Many teachers had to reduce purchase orders submitted in June, but core teaching and learning materials won’t be affected, Hasson said.

“We would much rather be in this proactive state instead of having layoffs later, and teachers understand that,” Hasson said. “Everyone is being as cost-efficient as they can be.”

To fill the gap, teachers probably will seek more help from parents and other community resources, Hasson said.

The Hall Parent-Teacher Organization paid an additional $475 this year for membership in Ruth’s Reusable Resources, a nonprofit in Portland that operates a free store for teachers offering donated items, from paper and pencils to desks and chairs.

Ruth’s increased its membership fee this year from $2 to $3 per student, pushing the Hall School’s annual fee from $950 to $1,425, Hasson said. Still, it’s a valuable investment. Last year, Hall School teachers received supplies worth $75,000.

At Presumpscot Elementary School, Principal Cynthia Loring has capped her $30,000 discretionary budget at $18,000, mostly by eliminating staff development in the first half of the year.

“I appreciate having a heads-up at the start of the year,” Loring said. “We apportion our expenses throughout the year anyway, so we’ll be paying close attention to purchase orders and making sure we get only necessary items. Right now, we have what we need.”

For classroom extras, ranging from facial tissues to digital cameras, Loring said her staff reaches out to parents and other community resources.

Teachers usually send home wish lists for items such as pencils, glue sticks, hand sanitizer, bandages and healthy snacks — often because parents ask what they can contribute.

Last year, Presumpscot teachers also received $13,000 worth of classroom supplies from Ruth’s Reusable Resources and $18,000 worth of learning materials through DonorsChoose.org, a website that allows the public to support special projects in public schools.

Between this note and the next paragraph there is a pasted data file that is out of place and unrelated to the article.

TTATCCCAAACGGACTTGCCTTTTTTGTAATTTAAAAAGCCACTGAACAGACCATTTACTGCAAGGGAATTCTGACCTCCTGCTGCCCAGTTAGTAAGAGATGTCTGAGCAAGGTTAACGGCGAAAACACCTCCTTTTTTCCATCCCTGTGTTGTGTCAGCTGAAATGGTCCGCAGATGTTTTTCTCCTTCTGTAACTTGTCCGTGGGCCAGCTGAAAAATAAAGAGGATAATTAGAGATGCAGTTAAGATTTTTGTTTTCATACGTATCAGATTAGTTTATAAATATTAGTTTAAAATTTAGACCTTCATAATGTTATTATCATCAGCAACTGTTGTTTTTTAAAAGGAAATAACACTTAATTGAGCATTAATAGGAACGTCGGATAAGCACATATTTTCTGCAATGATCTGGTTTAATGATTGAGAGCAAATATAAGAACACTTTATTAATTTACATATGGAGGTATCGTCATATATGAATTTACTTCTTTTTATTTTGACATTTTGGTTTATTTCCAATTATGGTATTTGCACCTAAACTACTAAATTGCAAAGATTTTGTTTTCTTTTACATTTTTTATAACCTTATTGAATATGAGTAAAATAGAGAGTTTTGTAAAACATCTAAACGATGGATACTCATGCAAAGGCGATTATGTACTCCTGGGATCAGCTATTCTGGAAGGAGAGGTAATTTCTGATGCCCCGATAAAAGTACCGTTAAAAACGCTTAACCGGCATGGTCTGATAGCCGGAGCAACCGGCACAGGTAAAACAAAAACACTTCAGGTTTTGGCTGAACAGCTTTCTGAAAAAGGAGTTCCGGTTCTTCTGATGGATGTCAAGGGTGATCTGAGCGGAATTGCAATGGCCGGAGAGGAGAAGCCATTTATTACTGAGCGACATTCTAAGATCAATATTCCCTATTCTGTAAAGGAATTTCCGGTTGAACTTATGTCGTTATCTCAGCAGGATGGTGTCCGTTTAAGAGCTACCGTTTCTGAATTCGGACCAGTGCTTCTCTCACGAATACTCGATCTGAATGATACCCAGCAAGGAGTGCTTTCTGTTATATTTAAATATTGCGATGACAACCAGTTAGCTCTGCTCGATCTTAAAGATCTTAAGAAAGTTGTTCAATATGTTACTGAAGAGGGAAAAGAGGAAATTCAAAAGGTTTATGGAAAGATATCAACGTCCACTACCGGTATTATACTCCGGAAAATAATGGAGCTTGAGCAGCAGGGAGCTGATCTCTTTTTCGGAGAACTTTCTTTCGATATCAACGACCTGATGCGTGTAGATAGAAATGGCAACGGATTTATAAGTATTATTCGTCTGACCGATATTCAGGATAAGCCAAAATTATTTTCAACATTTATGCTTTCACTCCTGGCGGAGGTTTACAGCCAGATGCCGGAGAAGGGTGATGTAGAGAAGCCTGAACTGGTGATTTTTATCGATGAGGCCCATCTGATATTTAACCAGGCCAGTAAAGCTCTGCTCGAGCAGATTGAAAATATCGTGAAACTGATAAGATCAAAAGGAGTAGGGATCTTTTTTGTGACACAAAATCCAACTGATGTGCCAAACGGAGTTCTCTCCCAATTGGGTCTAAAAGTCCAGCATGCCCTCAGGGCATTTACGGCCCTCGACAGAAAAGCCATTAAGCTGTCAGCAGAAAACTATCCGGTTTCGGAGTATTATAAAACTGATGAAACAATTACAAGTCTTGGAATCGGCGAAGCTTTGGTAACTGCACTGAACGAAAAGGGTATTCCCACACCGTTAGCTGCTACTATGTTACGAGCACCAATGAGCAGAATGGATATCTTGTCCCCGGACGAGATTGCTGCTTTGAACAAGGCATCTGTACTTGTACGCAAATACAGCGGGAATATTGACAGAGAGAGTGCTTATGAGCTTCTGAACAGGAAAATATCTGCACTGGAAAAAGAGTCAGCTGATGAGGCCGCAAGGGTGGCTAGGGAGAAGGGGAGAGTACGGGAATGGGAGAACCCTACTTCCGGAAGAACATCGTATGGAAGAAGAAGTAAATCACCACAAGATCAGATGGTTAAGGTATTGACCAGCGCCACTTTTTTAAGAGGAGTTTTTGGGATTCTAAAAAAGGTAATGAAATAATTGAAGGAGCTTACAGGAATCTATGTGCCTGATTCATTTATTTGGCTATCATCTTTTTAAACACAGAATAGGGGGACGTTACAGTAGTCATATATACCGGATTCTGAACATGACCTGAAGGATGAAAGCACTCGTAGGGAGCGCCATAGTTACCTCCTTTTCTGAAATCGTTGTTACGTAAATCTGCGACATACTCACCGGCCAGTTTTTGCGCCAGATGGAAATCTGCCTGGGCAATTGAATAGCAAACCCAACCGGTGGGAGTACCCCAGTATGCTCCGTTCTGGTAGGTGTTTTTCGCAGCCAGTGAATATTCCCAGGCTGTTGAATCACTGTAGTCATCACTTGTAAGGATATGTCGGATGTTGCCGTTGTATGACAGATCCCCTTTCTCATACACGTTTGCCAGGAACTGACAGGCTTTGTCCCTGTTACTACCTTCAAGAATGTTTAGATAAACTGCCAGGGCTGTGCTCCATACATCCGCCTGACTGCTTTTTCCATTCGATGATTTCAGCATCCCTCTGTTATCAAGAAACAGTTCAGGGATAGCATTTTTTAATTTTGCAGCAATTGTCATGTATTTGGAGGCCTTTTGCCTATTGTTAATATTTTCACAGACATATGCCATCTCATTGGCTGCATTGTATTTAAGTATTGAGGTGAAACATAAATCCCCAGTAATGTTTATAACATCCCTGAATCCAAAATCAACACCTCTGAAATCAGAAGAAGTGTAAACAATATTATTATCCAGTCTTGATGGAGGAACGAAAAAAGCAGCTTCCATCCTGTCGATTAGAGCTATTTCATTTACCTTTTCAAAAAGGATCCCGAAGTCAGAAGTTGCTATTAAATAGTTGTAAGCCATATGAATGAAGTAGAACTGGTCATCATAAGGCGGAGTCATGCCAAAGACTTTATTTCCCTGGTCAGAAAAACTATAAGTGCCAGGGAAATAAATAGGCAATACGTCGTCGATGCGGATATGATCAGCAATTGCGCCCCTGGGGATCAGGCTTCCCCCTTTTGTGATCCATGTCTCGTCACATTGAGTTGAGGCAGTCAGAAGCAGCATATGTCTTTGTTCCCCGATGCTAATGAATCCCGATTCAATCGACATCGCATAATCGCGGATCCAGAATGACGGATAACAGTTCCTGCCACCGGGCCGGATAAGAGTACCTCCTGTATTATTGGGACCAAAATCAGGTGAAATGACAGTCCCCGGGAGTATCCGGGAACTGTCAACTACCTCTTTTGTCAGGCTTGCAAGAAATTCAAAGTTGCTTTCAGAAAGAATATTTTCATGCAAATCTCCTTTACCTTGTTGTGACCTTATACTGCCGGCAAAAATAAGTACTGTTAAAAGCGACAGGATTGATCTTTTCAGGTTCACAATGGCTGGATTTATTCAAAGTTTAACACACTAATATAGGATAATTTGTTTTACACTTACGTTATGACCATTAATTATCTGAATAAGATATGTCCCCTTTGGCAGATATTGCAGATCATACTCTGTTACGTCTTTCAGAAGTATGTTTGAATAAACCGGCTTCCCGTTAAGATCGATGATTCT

Keller, the kindergarten teacher, received two digital cameras, a photo printer and other items through DonorsChoose and used them for a multicultural learning project.

“Our teachers are pretty resourceful,” said Jackie Adamo, a parent who heads the Presumpscot Family Council. “Some of them even spend their own money for things they want.”

Kathleen Casasa, president of the Portland teachers’ union, said she’s not sure the spending cap is the most effective way to save money.

She’d rather see a hiring freeze, especially as Morse fleshes out a reorganization of his central office staff that includes several renamed and new positions.

“That would be where I would go first,” Casasa said. “I don’t think you’re going to find much sympathy among teachers and parents with the amount of high-level hiring we’re doing.”

Morse has promised that the reorganization won’t increase administrative costs. David Galin, the new chief academic officer and a Hall School parent, said all job openings are being reviewed to ensure that only necessary positions are filled.

“We need to build a system that’s sustainable without magic money from the federal government in the future,” Galin said. “As a parent, I’m used to buying pencils and notebooks for my child. But we will make sure that our core instructional programs are supported.”

 

Staff Writer Kelley Bouchard can be contacted at 791-6328 or at: [email protected]